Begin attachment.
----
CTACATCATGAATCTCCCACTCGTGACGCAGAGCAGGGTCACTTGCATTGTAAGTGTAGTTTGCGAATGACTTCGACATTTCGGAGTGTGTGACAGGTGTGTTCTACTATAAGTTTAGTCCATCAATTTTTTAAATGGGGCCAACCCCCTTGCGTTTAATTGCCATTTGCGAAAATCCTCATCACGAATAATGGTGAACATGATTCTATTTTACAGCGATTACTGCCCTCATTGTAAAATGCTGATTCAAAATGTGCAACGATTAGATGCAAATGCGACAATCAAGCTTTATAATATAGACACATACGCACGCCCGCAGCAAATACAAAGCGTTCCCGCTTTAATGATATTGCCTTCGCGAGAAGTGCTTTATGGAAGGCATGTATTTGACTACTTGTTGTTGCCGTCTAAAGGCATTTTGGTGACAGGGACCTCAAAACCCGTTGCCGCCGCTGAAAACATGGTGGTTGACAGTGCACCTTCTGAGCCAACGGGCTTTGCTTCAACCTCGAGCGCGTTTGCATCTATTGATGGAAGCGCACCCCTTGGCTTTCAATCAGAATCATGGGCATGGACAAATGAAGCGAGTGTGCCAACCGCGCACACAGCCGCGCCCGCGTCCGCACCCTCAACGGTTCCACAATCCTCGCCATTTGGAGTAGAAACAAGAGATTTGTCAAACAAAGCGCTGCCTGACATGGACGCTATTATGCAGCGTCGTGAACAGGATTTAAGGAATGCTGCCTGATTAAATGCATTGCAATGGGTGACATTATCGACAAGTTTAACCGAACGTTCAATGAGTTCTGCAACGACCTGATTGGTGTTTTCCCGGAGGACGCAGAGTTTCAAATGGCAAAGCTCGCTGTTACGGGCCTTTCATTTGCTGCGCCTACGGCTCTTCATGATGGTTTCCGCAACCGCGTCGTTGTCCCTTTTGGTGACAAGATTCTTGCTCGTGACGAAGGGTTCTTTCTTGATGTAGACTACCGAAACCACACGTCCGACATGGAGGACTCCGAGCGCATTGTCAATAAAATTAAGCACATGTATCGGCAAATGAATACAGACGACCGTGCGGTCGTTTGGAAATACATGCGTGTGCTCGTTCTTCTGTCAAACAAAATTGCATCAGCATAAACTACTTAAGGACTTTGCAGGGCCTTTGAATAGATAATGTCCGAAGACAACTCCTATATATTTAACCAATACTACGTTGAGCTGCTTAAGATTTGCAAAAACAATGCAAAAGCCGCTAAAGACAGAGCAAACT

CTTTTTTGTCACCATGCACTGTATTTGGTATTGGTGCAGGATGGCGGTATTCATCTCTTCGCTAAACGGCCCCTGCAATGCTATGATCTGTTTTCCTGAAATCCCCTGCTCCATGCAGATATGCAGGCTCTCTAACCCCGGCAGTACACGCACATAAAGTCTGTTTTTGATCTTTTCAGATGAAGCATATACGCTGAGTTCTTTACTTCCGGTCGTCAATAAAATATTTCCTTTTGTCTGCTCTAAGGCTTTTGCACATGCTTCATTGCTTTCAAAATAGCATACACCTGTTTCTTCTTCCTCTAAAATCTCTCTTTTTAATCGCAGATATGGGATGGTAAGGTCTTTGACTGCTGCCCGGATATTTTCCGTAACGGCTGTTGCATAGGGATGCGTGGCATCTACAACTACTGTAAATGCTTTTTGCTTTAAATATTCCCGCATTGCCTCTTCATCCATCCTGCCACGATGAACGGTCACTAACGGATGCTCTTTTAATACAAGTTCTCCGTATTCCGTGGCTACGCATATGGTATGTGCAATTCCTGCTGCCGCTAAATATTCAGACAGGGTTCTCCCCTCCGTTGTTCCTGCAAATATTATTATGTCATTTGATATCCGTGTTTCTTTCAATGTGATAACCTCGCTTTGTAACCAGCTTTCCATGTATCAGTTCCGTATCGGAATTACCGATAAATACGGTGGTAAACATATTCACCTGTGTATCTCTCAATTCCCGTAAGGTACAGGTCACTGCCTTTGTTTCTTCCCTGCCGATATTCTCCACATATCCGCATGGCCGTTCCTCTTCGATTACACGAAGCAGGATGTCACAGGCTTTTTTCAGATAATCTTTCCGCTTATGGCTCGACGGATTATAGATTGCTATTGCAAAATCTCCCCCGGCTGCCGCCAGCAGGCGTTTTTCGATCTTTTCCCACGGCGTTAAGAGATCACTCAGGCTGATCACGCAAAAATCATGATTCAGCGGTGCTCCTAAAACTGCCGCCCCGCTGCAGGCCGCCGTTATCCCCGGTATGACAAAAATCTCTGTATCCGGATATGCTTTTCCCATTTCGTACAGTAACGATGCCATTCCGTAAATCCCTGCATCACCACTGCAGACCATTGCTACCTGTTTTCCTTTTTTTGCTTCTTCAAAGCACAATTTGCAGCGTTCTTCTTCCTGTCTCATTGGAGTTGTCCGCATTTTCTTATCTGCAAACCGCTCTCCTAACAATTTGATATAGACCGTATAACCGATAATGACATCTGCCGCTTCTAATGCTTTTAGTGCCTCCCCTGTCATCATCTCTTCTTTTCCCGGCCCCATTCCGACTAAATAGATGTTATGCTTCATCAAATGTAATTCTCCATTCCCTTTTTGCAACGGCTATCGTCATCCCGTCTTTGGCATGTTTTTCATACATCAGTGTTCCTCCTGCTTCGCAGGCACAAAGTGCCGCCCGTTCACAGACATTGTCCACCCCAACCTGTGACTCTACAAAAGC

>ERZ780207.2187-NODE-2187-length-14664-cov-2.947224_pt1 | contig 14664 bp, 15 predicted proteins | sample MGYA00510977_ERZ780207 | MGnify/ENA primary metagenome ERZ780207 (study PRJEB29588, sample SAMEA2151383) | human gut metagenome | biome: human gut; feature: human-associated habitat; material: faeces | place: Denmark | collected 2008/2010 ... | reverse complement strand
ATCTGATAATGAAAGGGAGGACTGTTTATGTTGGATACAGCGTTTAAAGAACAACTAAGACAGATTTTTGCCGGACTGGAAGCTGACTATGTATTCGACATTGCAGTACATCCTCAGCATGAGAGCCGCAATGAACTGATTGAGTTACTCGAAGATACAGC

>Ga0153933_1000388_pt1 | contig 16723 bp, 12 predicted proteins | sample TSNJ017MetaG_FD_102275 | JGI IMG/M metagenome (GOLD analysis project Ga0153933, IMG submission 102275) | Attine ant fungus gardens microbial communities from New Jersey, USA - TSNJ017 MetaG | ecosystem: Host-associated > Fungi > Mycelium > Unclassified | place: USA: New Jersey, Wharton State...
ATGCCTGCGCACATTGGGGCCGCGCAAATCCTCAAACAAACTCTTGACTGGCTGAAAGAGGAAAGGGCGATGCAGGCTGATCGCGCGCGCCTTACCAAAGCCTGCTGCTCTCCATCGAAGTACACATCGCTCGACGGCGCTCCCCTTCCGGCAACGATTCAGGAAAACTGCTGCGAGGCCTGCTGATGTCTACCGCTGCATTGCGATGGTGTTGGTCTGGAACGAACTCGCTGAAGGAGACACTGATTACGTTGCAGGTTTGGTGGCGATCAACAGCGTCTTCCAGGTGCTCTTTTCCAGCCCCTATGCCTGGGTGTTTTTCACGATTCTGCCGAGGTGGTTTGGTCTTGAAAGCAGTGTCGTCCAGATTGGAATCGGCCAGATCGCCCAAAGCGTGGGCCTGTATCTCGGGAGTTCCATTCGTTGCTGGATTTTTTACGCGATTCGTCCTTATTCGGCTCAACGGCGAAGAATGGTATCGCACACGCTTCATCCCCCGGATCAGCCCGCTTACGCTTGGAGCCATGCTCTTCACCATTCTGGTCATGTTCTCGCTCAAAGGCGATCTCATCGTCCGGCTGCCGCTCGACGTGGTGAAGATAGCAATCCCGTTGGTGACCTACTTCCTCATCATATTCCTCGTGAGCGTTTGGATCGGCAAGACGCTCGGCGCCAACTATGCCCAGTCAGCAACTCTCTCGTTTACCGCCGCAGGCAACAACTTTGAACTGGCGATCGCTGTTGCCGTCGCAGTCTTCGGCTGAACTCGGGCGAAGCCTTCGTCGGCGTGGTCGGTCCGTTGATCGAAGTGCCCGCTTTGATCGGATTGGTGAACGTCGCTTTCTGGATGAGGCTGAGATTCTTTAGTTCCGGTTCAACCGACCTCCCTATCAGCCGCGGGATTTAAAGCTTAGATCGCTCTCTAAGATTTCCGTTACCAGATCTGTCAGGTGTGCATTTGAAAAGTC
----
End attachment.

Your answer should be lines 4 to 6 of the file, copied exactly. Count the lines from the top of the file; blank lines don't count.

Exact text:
ATCTGATAATGAAAGGGAGGACTGTTTATGTTGGATACAGCGTTTAAAGAACAACTAAGACAGATTTTTGCCGGACTGGAAGCTGACTATGTATTCGACATTGCAGTACATCCTCAGCATGAGAGCCGCAATGAACTGATTGAGTTACTCGAAGATACAGC

>Ga0153933_1000388_pt1 | contig 16723 bp, 12 predicted proteins | sample TSNJ017MetaG_FD_102275 | JGI IMG/M metagenome (GOLD analysis project Ga0153933, IMG submission 102275) | Attine ant fungus gardens microbial communities from New Jersey, USA - TSNJ017 MetaG | ecosystem: Host-associated > Fungi > Mycelium > Unclassified | place: USA: New Jersey, Wharton State...
ATGCCTGCGCACATTGGGGCCGCGCAAATCCTCAAACAAACTCTTGACTGGCTGAAAGAGGAAAGGGCGATGCAGGCTGATCGCGCGCGCCTTACCAAAGCCTGCTGCTCTCCATCGAAGTACACATCGCTCGACGGCGCTCCCCTTCCGGCAACGATTCAGGAAAACTGCTGCGAGGCCTGCTGATGTCTACCGCTGCATTGCGATGGTGTTGGTCTGGAACGAACTCGCTGAAGGAGACACTGATTACGTTGCAGGTTTGGTGGCGATCAACAGCGTCTTCCAGGTGCTCTTTTCCAGCCCCTATGCCTGGGTGTTTTTCACGATTCTGCCGAGGTGGTTTGGTCTTGAAAGCAGTGTCGTCCAGATTGGAATCGGCCAGATCGCCCAAAGCGTGGGCCTGTATCTCGGGAGTTCCATTCGTTGCTGGATTTTTTACGCGATTCGTCCTTATTCGGCTCAACGGCGAAGAATGGTATCGCACACGCTTCATCCCCCGGATCAGCCCGCTTACGCTTGGAGCCATGCTCTTCACCATTCTGGTCATGTTCTCGCTCAAAGGCGATCTCATCGTCCGGCTGCCGCTCGACGTGGTGAAGATAGCAATCCCGTTGGTGACCTACTTCCTCATCATATTCCTCGTGAGCGTTTGGATCGGCAAGACGCTCGGCGCCAACTATGCCCAGTCAGCAACTCTCTCGTTTACCGCCGCAGGCAACAACTTTGAACTGGCGATCGCTGTTGCCGTCGCAGTCTTCGGCTGAACTCGGGCGAAGCCTTCGTCGGCGTGGTCGGTCCGTTGATCGAAGTGCCCGCTTTGATCGGATTGGTGAACGTCGCTTTCTGGATGAGGCTGAGATTCTTTAGTTCCGGTTCAACCGACCTCCCTATCAGCCGCGGGATTTAAAGCTTAGATCGCTCTCTAAGATTTCCGTTACCAGATCTGTCAGGTGTGCATTTGAAAAGTC